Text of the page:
When I moved to New York, I left my comfortable environment of “Automatic” tradition. At home there was a kosher kitchen, a weekly Shabbat dinner, a celebration for every festival. These things happened around me and were woven into my life. Suddenly at twenty four, I was on my own in a new city, working around the clock in a new job, and none of the spiritual comforts I was accustomed to were easily available to me.
But there was one thing that reminded me every day of my Jewish roots. I wore a beautiful Magen David gifted to me for my Bat Mitzvah by two of my aunts. Every time I looked in the mirror, and every time someone commented on it, I felt instantly connected to my belief system and my heritage.
The holy Zohar (book of Jewish mysticism) has a teaching. “The one who wants to go down to a deep pit, must first attach himself with a strong rope so he doesn’t get stuck there...”
We have been following the story of our forefathers through the book of Bereshit, and now Joseph has the leading role. Abraham’s great grandson and the fourth of the patriarchs, comes into our lives in a complicated and captivating story with some powerful teachings. The mysticism of dreams, meets age old sibling rivalry. Integrity, patience and faith triumph over manipulation and abuse of power. Honesty and goodness prevail and are rewarded.
A brief summary; Joseph, Jacob’s favorite son, is gifted to interpret dreams from a young age. He is abandoned by his jealous brothers who throw him in a pit in the wilderness, and when he is found he is sold as a slave to a dignitary of Egypt. When Joseph rejects the advances of his master’s wife, she has him incarcerated. During his imprisonment he accurately interprets the dreams of other inmates.
Some years later, his reputation reaches the highest ranks and he is called upon to decipher the mysterious dreams of the Pharaoh. His insight is rewarded. Joseph is freed from prison and appointed as governor of the land. Imagine that - the king of Egypt offers a Jewish slave the second highest position of office in the kingdom!
When a famine drives his brothers to Egypt in search of grain, Joseph hears of their arrival. He has not seen any of his beloved family in over twenty years.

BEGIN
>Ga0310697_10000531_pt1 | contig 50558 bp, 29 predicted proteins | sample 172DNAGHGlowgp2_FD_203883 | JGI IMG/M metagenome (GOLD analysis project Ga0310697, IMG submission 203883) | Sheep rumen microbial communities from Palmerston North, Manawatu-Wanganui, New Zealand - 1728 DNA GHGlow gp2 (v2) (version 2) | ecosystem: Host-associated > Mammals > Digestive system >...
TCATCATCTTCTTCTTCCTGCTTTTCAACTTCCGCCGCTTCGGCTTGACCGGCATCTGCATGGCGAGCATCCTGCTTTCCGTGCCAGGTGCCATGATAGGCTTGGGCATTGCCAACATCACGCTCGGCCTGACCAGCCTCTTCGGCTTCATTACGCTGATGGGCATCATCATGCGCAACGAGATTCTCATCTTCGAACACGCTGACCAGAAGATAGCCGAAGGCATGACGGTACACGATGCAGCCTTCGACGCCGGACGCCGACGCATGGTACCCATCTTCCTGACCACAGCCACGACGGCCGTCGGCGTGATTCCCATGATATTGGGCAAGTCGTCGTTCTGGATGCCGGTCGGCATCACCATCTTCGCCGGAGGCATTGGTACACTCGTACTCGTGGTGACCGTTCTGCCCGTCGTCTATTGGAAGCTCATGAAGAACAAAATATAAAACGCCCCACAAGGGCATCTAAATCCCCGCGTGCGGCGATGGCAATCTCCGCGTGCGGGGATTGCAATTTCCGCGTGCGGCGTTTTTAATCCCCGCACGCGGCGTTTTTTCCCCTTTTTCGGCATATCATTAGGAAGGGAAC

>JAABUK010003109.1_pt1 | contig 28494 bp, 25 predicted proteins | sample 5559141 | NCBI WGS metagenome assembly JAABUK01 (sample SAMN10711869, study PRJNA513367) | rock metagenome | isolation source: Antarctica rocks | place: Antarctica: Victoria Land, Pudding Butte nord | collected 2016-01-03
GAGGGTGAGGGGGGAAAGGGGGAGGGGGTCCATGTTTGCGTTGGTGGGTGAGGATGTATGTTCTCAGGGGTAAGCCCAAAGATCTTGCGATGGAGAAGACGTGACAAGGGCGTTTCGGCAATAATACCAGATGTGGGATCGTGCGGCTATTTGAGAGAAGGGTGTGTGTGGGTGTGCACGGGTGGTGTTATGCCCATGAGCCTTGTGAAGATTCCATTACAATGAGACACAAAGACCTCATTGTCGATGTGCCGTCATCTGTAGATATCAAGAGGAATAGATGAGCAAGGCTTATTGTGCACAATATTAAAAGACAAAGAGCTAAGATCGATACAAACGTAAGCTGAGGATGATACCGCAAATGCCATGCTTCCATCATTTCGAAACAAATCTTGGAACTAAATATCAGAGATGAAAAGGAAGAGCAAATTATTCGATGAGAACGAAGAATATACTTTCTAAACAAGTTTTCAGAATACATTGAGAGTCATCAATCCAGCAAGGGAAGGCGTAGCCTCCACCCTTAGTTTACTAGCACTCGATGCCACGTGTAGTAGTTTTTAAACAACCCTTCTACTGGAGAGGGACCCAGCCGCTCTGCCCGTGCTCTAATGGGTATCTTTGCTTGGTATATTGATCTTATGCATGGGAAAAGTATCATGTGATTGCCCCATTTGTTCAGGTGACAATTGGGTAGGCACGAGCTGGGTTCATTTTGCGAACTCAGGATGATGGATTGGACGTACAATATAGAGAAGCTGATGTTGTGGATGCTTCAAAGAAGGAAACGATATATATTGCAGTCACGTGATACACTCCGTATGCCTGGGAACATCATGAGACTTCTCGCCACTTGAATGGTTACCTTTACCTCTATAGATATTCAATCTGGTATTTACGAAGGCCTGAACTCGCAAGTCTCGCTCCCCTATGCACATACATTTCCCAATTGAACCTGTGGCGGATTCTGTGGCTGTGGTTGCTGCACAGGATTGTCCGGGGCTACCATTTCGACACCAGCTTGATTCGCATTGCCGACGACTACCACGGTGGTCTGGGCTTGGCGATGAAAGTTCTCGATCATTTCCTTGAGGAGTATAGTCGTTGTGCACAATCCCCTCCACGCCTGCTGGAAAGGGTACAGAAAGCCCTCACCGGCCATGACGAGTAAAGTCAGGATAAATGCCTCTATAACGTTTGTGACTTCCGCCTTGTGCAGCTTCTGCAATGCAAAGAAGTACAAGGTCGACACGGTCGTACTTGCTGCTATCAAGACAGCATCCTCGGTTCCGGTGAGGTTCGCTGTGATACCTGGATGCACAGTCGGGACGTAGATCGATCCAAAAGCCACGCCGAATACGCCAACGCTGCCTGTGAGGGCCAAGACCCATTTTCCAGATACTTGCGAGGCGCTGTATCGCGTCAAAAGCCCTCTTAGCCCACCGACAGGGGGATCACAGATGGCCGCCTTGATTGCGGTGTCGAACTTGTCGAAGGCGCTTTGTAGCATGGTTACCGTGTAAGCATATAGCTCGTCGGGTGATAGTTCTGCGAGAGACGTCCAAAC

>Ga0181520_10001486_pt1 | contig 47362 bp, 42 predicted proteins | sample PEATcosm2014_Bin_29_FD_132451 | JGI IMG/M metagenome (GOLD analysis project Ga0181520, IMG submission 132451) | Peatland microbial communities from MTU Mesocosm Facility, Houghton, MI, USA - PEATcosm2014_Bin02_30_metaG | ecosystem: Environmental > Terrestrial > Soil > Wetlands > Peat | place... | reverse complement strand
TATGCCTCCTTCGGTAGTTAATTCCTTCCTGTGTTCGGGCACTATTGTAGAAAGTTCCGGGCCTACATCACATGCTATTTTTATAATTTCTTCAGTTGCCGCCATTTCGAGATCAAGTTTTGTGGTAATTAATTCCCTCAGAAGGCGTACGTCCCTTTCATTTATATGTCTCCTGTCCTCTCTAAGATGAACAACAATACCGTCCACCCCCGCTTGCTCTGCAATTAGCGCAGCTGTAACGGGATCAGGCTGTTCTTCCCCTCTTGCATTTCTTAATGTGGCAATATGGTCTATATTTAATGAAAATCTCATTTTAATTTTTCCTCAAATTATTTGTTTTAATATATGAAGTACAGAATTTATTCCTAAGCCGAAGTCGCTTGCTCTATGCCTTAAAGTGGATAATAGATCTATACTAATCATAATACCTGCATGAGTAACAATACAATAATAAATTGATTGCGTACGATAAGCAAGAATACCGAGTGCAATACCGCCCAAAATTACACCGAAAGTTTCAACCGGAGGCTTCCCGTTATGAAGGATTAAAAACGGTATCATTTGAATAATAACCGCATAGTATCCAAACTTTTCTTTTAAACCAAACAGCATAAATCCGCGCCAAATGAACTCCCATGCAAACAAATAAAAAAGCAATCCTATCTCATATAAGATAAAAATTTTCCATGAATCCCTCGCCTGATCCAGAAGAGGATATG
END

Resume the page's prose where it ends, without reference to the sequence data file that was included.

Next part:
Should he reveal his identity? Can he forgive them for leaving him to fare for himself all those years ago? He devises a test to see if his brothers have changed. When he witnesses their absolute dedication to one another, Joseph reveals the truth. In that moment there is the deepest outpouring of love, forgiveness, regret and sadness. Shared suffering and a euphoric relief. The pain of the years they were separated and the difference in their social stature all melt away; the pure unity of siblings is all that is left.
But how could Joseph go through all of that and still maintain, not only a healthy self-spirit and commitment to kindness, but also a Jewish connection?
Joseph was born into a family, a way of life and a land which were automatically infused with G-dliness and spirituality. Suddenly, he was betrayed by his own brothers; He was forced into exile (ie to live outside the land of Canaan); He was manipulated as a slave and then incarcerated; He rose to power and became incredibly wealthy, immersed in the heart of decadent Egyptian royalty - and despite all of this he still showed unwavering faith, love of G-d and personal integrity. He demonstrated the highest level of holiness in his benevolent and complete forgiveness of his brothers - men whom he could surely have punished if there was even a morsel of hate left in his heart.
Joseph literally and metaphorically entered the darkest pit of existence but he continued to stand on a holy foundation. What was the “rope” that allowed him to surface above the suffering and continue to breathe? We are told by the Torah many times in the parsha that G-d was with him, and Joseph knew this as well, ‘Interpretations are G-d’s business,’ replied Joseph. ‘If you want to, tell me about [your dreams].’ (40:8). I am reminded of a line I heard a few years ago - “When you are tied above, you don’t fall below”. Joseph’s connection to Hashem was the integral thread that prevented him from becoming despondent when life felt dire, and from losing himself with conceit when situations turned in his favor.
Joseph believed from the depths of his heart, that his life was a journey carved out by the hand of G-d. He had that incredible, selfless ability to zoom out and see the bigger picture. He understood that his suffering and his success were all in order for him to be able to protect his family from the famine and bring them down into Egypt, where they too would experience the challenge of maintaining connection away from their spiritual homeland.
There are times when we are blessed to be surrounded by people and circumstances in which the holiness flows “automatically”. There are other periods in which we feel more separated and have to actively seek out those sparks of divinity. When you have a holy connection you don’t drown in your despair and suffering, you don’t get swept away in the decadence of circumstance, you are not under the illusion that your success is only at your own hand.
Whether it is as simple as wearing a symbolic piece of jewellery, as frequent as a daily meditation practice or saying the Shema before sleep, or as intricate as keeping Shabbat, we must each find the threads that speak to our hearts and keep us connected. Strand by strand, they form the rope that leads to the light, from even the highest of highs, and the deepest of pits.